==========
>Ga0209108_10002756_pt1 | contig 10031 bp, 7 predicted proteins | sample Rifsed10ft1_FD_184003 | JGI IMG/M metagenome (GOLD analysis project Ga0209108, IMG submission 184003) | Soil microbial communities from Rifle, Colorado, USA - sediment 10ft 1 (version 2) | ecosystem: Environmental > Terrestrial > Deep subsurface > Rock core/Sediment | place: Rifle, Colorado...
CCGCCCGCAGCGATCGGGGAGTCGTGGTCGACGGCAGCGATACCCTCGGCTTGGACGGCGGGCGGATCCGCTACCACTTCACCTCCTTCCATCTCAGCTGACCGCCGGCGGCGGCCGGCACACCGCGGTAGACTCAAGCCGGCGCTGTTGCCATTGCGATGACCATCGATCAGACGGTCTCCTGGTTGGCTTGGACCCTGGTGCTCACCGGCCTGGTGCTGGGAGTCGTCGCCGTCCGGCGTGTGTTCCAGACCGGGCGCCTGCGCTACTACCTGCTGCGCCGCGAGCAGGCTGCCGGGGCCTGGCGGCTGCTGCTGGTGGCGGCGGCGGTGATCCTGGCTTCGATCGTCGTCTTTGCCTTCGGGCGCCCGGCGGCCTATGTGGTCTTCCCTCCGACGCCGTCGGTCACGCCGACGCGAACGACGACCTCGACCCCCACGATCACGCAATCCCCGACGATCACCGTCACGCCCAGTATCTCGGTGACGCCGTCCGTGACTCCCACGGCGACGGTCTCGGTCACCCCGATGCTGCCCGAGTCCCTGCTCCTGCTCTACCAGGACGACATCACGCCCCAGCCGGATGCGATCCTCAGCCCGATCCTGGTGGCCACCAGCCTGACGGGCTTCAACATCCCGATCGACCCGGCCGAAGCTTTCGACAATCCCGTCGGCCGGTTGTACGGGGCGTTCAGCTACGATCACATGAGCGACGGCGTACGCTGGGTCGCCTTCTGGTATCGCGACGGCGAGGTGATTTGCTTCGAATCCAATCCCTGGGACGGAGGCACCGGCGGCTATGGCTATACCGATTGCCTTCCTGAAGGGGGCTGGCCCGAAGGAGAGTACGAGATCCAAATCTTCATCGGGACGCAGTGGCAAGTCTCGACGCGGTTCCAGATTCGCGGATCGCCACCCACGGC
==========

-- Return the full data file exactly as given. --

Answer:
>Ga0209108_10002756_pt1 | contig 10031 bp, 7 predicted proteins | sample Rifsed10ft1_FD_184003 | JGI IMG/M metagenome (GOLD analysis project Ga0209108, IMG submission 184003) | Soil microbial communities from Rifle, Colorado, USA - sediment 10ft 1 (version 2) | ecosystem: Environmental > Terrestrial > Deep subsurface > Rock core/Sediment | place: Rifle, Colorado...
CCGCCCGCAGCGATCGGGGAGTCGTGGTCGACGGCAGCGATACCCTCGGCTTGGACGGCGGGCGGATCCGCTACCACTTCACCTCCTTCCATCTCAGCTGACCGCCGGCGGCGGCCGGCACACCGCGGTAGACTCAAGCCGGCGCTGTTGCCATTGCGATGACCATCGATCAGACGGTCTCCTGGTTGGCTTGGACCCTGGTGCTCACCGGCCTGGTGCTGGGAGTCGTCGCCGTCCGGCGTGTGTTCCAGACCGGGCGCCTGCGCTACTACCTGCTGCGCCGCGAGCAGGCTGCCGGGGCCTGGCGGCTGCTGCTGGTGGCGGCGGCGGTGATCCTGGCTTCGATCGTCGTCTTTGCCTTCGGGCGCCCGGCGGCCTATGTGGTCTTCCCTCCGACGCCGTCGGTCACGCCGACGCGAACGACGACCTCGACCCCCACGATCACGCAATCCCCGACGATCACCGTCACGCCCAGTATCTCGGTGACGCCGTCCGTGACTCCCACGGCGACGGTCTCGGTCACCCCGATGCTGCCCGAGTCCCTGCTCCTGCTCTACCAGGACGACATCACGCCCCAGCCGGATGCGATCCTCAGCCCGATCCTGGTGGCCACCAGCCTGACGGGCTTCAACATCCCGATCGACCCGGCCGAAGCTTTCGACAATCCCGTCGGCCGGTTGTACGGGGCGTTCAGCTACGATCACATGAGCGACGGCGTACGCTGGGTCGCCTTCTGGTATCGCGACGGCGAGGTGATTTGCTTCGAATCCAATCCCTGGGACGGAGGCACCGGCGGCTATGGCTATACCGATTGCCTTCCTGAAGGGGGCTGGCCCGAAGGAGAGTACGAGATCCAAATCTTCATCGGGACGCAGTGGCAAGTCTCGACGCGGTTCCAGATTCGCGGATCGCCACCCACGGC